The days were short and the free hours were minimal. I would get up around 6 am, get ready and run out the door toast in one hand and backpack in the other. I would be at college classes until around noon. I would then either go home for a few minutes or head directly to work. I would get off around 10 pm and try and get some school work done. Then the next morning, start over. This happened throughout much of college. The experience taught me a lot. One trait I wish I would have implemented during this time was better organizational skills.
I have to admit that I have not always been the best organizer. Through those college years, my life was determined by two things: School schedule and work schedule. I just tried to survive the other minute amount of time not spent at school or work. This led to a life of chaos, worry and unproductivity. By getting my life in order on a daily basis since college, I have been able to have more structure while maintaining my sanity.
In one of my recent blogs titled Healthy Lives Start Early, I discussed waking early as a way to be ahead of your daily ‘requirements’ in life. Well, a great point was made in the comments. Brad Chaffee of Enemy of Debt wrote that children have changed his ability to rise early and waking early would be a tall task. I hadn’t thought much about others perspective when writing that blog post. I focused on my life, which, for the most part, has very few commitments to others and lots of time to adjust accordingly. Then I thought back to when my ‘children’ were school and work and I believed there was little I could do to implement new modes of a lifestyle. However, I was wrong. I needed to create more time for myself, but I wasn’t willing to sacrifice in other aspects of my life to do so. Now I am not saying, Brad or you should reduce time with your kids to have better management skills. What I am saying is that we need to take a look at all of our actions and see if managing different aspects of our life better will create more time and better productivity in others.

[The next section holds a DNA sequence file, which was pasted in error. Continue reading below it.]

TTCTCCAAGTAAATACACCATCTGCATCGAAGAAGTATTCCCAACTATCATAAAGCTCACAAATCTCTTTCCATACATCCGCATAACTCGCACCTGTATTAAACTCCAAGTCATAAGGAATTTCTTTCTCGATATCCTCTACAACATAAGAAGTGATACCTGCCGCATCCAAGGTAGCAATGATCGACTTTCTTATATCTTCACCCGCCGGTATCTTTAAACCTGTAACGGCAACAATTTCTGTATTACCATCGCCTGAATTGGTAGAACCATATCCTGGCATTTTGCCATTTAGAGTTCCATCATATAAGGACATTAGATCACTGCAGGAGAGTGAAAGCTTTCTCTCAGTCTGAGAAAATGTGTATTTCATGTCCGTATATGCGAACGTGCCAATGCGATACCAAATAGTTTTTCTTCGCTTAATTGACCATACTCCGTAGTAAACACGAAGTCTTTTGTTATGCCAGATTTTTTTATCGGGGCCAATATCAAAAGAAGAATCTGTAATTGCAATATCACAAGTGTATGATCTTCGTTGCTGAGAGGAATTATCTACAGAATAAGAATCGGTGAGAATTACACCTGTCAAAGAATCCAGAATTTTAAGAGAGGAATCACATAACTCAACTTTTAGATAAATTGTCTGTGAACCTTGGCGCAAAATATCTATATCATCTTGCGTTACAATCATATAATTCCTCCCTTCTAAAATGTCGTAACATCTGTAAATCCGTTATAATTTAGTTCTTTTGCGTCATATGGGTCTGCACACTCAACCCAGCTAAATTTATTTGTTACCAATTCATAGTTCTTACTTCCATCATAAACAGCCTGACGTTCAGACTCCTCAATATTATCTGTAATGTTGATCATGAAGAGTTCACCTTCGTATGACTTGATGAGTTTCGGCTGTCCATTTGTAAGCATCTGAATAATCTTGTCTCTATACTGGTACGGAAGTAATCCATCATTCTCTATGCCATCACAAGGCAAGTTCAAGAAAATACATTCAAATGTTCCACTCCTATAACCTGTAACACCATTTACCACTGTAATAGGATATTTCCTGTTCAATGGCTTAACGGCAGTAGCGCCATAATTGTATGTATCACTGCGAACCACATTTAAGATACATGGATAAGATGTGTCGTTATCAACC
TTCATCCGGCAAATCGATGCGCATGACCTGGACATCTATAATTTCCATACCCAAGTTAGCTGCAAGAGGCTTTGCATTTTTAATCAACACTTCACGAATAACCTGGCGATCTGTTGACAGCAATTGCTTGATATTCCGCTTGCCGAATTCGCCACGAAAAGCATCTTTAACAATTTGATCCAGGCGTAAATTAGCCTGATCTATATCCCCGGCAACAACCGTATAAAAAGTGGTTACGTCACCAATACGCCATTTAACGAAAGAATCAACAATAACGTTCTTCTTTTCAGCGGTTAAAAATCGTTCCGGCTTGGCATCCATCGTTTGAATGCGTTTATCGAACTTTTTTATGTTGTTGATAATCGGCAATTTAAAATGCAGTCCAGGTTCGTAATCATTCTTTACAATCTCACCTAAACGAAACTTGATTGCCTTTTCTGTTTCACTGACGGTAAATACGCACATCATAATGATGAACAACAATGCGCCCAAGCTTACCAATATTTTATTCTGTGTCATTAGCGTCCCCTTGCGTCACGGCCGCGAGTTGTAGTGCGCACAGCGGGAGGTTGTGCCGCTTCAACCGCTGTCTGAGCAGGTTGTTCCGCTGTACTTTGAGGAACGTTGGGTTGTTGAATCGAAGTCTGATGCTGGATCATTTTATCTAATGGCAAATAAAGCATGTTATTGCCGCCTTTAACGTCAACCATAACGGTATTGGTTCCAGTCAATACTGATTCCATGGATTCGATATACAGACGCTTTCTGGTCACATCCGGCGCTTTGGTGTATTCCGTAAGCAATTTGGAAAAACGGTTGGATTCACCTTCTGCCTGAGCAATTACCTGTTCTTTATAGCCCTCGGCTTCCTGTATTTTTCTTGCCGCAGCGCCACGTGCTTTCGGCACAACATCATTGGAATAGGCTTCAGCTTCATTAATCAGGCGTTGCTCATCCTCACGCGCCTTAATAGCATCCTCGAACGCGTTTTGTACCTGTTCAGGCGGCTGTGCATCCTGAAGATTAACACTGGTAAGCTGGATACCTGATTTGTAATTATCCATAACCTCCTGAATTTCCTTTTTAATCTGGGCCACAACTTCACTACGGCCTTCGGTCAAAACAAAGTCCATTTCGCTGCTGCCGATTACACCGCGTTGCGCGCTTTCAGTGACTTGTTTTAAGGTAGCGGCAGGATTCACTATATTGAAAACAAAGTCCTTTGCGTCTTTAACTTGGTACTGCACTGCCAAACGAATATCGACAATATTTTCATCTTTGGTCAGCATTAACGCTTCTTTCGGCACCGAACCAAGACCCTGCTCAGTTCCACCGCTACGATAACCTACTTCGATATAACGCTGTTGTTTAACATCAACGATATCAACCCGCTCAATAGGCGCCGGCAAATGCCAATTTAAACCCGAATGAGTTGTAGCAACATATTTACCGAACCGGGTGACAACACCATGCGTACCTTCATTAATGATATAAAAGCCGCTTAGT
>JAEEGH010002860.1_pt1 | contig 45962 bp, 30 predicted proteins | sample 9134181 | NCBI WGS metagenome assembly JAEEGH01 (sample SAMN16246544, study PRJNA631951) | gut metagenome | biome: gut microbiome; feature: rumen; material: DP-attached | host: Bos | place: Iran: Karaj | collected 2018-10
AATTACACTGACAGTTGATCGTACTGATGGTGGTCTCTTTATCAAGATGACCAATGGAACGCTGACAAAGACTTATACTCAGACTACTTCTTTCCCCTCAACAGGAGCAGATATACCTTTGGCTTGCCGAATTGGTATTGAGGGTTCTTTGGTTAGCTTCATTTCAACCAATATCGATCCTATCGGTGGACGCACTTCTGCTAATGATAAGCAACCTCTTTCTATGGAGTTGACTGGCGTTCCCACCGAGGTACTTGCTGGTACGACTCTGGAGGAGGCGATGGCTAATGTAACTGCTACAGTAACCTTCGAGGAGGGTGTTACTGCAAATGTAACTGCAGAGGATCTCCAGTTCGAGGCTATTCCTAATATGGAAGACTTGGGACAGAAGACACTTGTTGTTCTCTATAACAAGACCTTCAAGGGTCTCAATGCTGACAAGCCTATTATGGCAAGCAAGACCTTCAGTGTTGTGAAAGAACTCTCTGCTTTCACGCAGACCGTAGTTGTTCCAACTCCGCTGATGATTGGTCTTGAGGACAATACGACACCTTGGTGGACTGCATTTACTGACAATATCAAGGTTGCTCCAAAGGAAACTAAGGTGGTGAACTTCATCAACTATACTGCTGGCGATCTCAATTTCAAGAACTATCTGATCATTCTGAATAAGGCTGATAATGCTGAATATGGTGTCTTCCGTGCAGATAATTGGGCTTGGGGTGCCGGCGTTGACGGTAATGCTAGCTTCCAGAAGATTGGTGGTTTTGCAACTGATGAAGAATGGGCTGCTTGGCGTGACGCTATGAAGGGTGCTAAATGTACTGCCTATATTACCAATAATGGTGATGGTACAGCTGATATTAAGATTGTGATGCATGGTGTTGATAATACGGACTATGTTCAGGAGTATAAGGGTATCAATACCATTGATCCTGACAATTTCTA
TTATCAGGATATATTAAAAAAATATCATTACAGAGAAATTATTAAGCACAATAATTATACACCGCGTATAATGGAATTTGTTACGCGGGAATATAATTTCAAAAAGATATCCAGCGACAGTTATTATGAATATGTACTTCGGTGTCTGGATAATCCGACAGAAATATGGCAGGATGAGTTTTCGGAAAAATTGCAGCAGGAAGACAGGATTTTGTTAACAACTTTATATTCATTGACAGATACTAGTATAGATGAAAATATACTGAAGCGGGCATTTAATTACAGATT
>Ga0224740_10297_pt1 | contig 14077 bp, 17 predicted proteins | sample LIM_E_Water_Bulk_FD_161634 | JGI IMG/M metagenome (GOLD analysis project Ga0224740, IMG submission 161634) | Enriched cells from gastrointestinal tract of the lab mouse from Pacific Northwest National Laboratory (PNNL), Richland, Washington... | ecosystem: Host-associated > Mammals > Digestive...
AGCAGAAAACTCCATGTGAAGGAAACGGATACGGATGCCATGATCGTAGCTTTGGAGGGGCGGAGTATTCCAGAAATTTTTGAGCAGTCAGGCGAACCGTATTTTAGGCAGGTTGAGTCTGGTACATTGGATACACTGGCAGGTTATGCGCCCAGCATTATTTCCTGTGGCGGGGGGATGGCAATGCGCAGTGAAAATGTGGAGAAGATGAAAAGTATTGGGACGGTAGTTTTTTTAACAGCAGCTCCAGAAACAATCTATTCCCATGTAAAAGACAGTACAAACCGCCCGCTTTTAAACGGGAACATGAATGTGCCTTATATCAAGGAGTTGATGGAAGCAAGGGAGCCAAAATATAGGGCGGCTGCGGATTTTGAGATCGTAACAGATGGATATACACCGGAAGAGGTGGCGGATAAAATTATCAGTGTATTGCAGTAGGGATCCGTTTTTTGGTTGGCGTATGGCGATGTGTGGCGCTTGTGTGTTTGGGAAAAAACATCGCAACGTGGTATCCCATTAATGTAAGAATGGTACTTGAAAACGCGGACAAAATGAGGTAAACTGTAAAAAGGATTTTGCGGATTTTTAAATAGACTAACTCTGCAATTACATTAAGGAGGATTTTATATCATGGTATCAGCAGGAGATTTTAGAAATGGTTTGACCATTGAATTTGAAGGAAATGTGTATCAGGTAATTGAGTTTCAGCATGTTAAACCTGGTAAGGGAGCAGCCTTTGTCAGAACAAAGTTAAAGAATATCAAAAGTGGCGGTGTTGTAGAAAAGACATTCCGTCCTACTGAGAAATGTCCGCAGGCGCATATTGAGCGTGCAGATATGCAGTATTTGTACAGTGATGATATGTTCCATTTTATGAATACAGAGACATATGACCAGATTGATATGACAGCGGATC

I know how all of you love lists, so let me provide you with one that may help you focus on your organizational skills:
• Get up 5 minutes early. By getting up 5 minutes early, you can sit for that time and write out your day’s schedule. You can adjust where needed. By having your schedule written out, you should be able to stick with it better while scratching off the not-so-important items.
• Ask for help. The toughest thing to do for many men, like myself, is to ask for help. But, I have come to realize that asking for help only makes my life better. Ask family and friends if they can knock a task out for you. This may free up some time to breathe.
• Keep your home orderly. If you live in a mess, your life schedule will be a mess. Try to keep your home in order and you will not be searching for stuff. P.S. The LESS stuff the MORE organized.
• Set easy goals. Say to yourself, “I am going to organize my desk today.” Put it on the daily schedule list and get it done. You will be happy that you have achieved a goal and are now more organized for the next day.
• Stay calm. I know too many people who become flustered when they are off their daily schedule. Life happens so adjust accordingly. Don’t let one unorganized time of the day ruin the entire day.
If you implement these habits, I feel that you will be best suited for having an organized lifestyle. There are many other’s I could suggest, but by implementing these, I have found a life in my schedule.
What’s your best way to stay or become organized? Let me know by clicking here to comment.
Thanks for reading and have a glorious day!!!